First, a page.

Characterizing the associations of heart disease genetic variants with metabolomics and CVD risk in the China Kadoorie Biobank study
Project Reference: NDPH/MT16/033
Cardiovascular disease is the major cause of death and disability worldwide. While genome wide association studies (GWAS) have identified associations of many SNPs with CHD, the mechanism by which SNPs associate with CHD remains elusive. A deeper understanding of the association of CHD SNPs with blood-based biomarkers may help shed light on potential pathways of disease from SNP through to CHD. Metabolomics is a method of quantifying blood-based markers that provides information on hundreds of cardiovascular traits at high fidelity.
The China Kadoorie Biobank (CKB) study of over 0.5 million adults was set up to investigate genetic and environmental causes of chronic diseases in the Chinese population. Individuals have extensive questionnaire-based health and lifestyle data at baseline and prospective follow-up for incident events from hospital registries and health insurance data. The cohort is undergoing genotyping using a GWAS array (~800K SNPs) specifically designed for individuals of Asian ancestry to identify genetic determinants of disease, and facilitate causal analyses of biomarkers using genetic epidemiological techniques such as Mendelian randomization.
From the 0.5 million CKB adults, we have selected a nested case-control study of 5000 adults (1000 healthy controls and 4000 with CVD) that have been genotyped, and are in the process of quantifying metabolomics in these individuals.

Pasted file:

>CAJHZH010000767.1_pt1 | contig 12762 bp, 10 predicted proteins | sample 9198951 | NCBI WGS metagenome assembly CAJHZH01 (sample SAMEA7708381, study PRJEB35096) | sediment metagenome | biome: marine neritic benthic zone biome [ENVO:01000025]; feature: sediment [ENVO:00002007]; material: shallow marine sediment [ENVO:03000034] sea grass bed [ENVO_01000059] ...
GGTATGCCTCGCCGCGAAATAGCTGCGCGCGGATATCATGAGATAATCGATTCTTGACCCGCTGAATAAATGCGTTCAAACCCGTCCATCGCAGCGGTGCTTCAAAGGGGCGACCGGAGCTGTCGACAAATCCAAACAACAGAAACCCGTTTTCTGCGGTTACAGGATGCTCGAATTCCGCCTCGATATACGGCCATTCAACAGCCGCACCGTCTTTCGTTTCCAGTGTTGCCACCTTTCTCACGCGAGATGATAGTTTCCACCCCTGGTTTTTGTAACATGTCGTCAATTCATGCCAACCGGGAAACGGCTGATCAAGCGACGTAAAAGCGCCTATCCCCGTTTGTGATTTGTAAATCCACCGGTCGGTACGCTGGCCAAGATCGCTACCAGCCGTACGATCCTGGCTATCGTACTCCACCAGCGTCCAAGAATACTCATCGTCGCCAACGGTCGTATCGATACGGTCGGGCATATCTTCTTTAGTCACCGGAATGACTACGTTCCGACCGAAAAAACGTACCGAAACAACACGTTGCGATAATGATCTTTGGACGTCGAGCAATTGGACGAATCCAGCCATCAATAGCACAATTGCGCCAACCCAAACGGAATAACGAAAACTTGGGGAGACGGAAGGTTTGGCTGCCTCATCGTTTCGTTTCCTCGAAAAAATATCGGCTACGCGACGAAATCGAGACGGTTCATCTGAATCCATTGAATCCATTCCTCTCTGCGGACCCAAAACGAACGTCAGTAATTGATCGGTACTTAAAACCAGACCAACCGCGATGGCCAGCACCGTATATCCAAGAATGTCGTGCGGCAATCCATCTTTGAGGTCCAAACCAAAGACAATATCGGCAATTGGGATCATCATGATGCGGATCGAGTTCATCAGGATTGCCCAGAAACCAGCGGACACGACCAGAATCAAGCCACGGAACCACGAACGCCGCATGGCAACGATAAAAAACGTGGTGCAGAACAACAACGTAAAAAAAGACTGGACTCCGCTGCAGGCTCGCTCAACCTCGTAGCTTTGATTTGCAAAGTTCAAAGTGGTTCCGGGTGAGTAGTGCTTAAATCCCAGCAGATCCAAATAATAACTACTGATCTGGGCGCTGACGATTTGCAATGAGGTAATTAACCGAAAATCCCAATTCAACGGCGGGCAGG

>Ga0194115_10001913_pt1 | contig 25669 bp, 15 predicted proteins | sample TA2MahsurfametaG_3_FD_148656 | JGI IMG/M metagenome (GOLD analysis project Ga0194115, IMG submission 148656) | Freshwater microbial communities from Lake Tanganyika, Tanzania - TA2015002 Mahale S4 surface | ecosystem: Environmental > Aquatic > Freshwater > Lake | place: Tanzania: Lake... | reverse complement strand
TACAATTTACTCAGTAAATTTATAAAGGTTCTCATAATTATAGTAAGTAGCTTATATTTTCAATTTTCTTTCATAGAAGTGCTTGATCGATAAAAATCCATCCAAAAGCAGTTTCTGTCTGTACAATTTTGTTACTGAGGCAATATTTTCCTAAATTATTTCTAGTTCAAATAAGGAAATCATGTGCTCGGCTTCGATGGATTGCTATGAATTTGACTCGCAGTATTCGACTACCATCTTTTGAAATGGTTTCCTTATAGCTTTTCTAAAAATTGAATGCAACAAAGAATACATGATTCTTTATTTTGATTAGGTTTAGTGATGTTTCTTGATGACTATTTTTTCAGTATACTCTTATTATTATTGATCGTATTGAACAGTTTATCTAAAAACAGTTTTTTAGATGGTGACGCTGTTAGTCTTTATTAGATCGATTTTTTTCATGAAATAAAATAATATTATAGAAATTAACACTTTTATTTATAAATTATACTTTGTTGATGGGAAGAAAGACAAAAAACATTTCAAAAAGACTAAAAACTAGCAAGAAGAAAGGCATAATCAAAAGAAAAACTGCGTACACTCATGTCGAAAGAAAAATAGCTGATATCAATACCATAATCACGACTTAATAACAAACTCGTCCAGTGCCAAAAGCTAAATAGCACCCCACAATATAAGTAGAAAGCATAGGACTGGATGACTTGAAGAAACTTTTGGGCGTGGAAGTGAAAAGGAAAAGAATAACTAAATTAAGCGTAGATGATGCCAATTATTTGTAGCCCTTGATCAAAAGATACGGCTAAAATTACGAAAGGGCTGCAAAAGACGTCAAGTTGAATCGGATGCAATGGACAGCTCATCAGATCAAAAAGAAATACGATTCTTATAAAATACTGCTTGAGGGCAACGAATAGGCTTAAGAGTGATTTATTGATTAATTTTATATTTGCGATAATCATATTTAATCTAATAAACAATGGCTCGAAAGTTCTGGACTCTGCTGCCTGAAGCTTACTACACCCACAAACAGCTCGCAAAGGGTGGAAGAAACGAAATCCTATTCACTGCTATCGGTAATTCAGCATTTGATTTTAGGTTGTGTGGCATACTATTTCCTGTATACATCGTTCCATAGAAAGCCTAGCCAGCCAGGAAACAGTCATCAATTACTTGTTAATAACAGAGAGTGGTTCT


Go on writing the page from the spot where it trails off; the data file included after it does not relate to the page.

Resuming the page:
Research Experience, Research Methods and Training
The student will conduct a series of analyses of the relationship of CHD SNPs (derived from CARDIoGRAMplusC4D) with metabolomics, carotid intima medial thickness and vascular disease events in the China Kadoorie Biobank study. Self-organizing maps will be generated to characterize the association of CHD SNPs with metabolites. SNPs will be clustered according to association on metabolomics to investigate potential shared pathways. The student will then use information on genetic variants to conduct multivariate Mendelian randomization analyses to identify whether particular metabolites are causally related to CVD. These findings are expected to greatly increase our understanding of mechanisms by which CHD-related SNPs influence disease risk.
Field Work, Secondments, Industry Placements and Training
The student will work in collaboration with Mika Ala-Korporela’s group in University of Oulu with potential to visit for a week or longer. There will be in-house training and students will be encouraged to attend training courses on Mendelian randomization.
Candidates should have a 2.1 or higher degree in Medicine or medical sciences and an MSc in epidemiology, statistics, genetics or public health would be an advantage. The project will involve large-scale data and statistical analyses and, therefore, requires some previous statistical and programming training/experience and an aptitude and interest in extending these skills. Training in the use and interpretation of such analyses will be provided. Candidates should also have a strong interest in cardiovascular epidemiology.